Definition of Mantra Meditation
The word mantra is said to come from a root meaning “that which protects the mind.” In Buddhist meditation, many things can be used as objects of concentration — as “mind protectors.”
The breath is used in anapanasati, or mindfulness of breathing meditation. The sensations of walking are used in walking meditation. The emotions are used as a focus in metta bhavana (development of lovingkindness). And visual images are used in visualization. Mantras are sounds — words or phrases — that are used as an object of concentration.
The sounds may be chanted out loud, or may be heard internally. When the mantra is chanted internally, it is the “inner sound” of the thought that is used as an object of focus in meditation.
Mantras can be associated with particular historical or archetypal figures, or may have no such associations. For example, there are mantras associated with the historical Buddha (Om muni muni maha muni Shakyamuni svaha), and the mythical figure Avalokiteshvara (Om mani padme hum).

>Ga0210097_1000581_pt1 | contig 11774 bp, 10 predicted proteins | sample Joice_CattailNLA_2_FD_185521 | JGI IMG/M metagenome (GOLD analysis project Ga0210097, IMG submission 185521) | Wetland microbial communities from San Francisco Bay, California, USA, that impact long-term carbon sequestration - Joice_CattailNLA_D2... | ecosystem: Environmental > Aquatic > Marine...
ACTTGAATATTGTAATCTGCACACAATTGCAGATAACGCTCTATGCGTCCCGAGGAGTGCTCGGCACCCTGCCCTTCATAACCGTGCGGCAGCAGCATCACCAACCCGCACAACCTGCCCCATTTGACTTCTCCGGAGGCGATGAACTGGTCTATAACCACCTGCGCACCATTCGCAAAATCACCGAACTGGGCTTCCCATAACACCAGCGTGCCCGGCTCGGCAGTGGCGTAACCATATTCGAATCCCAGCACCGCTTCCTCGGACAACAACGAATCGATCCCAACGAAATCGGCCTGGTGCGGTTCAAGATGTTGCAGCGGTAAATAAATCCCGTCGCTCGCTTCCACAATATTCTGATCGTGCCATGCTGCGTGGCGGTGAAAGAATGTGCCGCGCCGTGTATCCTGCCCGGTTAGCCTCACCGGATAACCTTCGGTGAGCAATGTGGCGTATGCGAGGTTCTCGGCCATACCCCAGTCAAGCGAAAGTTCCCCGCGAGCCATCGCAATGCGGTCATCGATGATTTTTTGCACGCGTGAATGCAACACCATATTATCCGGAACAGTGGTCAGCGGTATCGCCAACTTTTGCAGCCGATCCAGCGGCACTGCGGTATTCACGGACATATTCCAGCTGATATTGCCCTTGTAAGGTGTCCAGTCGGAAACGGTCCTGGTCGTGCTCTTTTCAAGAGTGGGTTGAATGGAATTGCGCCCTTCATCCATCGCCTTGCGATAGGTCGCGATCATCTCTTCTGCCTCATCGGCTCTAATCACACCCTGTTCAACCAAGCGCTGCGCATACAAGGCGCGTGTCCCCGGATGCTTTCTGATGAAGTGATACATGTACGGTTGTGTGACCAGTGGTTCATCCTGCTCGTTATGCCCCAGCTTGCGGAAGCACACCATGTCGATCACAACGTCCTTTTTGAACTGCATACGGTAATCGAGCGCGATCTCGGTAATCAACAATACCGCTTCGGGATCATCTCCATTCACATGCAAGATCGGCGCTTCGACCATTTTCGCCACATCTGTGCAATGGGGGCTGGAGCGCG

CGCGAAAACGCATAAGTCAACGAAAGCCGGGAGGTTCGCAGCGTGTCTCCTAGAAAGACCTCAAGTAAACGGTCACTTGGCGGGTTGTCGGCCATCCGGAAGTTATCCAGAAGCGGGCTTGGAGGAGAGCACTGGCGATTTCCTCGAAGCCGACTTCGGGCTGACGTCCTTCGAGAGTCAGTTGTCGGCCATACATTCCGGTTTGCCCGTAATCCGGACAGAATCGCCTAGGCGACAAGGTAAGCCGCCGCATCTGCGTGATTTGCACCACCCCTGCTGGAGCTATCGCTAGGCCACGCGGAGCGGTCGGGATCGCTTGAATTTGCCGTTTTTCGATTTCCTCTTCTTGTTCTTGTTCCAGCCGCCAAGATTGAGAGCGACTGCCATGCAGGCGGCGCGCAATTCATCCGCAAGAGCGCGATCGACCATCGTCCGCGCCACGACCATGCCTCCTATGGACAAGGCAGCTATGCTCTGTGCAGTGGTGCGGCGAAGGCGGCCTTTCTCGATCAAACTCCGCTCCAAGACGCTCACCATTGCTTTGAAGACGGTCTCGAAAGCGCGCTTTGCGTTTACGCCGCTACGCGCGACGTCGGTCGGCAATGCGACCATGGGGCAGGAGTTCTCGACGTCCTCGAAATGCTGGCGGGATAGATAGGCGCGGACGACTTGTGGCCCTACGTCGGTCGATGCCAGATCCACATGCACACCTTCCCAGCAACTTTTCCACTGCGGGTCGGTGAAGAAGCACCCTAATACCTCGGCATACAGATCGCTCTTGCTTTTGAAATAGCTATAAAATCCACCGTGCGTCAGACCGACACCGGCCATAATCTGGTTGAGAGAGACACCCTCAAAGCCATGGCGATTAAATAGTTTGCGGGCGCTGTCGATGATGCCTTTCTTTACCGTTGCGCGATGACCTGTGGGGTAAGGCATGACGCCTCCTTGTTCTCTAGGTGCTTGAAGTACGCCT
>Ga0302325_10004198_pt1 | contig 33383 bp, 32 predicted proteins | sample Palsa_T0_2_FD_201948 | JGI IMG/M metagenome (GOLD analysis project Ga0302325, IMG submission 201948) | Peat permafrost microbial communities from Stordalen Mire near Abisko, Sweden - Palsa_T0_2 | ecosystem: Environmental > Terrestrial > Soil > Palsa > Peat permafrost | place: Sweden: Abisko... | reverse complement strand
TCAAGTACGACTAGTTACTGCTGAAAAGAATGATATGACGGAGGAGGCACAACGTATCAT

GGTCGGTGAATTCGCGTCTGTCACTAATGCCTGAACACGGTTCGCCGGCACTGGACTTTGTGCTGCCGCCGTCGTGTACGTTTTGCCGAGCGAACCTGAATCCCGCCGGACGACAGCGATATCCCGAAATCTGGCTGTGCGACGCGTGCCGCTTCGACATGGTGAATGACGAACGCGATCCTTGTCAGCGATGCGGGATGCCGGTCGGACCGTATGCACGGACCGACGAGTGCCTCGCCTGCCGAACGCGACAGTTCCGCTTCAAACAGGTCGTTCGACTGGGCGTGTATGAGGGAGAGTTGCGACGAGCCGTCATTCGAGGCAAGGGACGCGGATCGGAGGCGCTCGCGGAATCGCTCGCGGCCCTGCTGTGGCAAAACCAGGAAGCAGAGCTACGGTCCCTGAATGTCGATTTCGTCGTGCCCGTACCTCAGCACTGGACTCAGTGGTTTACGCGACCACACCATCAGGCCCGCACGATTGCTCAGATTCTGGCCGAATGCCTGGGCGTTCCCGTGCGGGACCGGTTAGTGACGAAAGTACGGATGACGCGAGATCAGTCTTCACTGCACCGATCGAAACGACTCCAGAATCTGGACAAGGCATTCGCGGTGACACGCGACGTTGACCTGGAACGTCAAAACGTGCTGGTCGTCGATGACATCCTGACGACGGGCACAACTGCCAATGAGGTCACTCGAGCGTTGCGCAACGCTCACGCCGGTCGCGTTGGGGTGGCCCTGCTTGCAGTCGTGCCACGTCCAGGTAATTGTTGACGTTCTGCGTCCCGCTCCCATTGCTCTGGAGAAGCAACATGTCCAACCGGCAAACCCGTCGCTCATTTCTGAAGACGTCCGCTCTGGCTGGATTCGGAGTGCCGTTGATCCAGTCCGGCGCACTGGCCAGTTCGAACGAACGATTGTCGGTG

And so, when mantras are chanted, the figure associated with the mantra may be visualized, or simply borne in mind. Some of these visualization practices are very complex and detailed.
When the mantra is chanted out loud, the sound of the mantra is a focus for attention, although we may also focus on the vibrations in the body, and the movements of the body — the breathing, the lips, tongue, etc.
Mantra chanting can be a solitary or group activity. It may be done as a formal meditation practice, where we sit specifically to recite the mantra, or it may be combined with our daily activities, and be chanted while we’re walking, or driving, or cooking dinner.
Not all mantras are associated with specific figures. The Prajnaparamita mantra (Gate gate paragate parasamgate bodhi svaha) is associated not with an enlightened figure, but with a body of texts known as the Perfection of Wisdom (Prajnaparamita) sutras.
The mantra Om shanti shanti shanti (Om peace peace peace) is not, as far as I’m aware, associated with any figure, and the Pali phrase Sabbe Satta Sukhi Hontu (May All Beings Be Happy) is chanted as a mantra, again without being associated with any deity.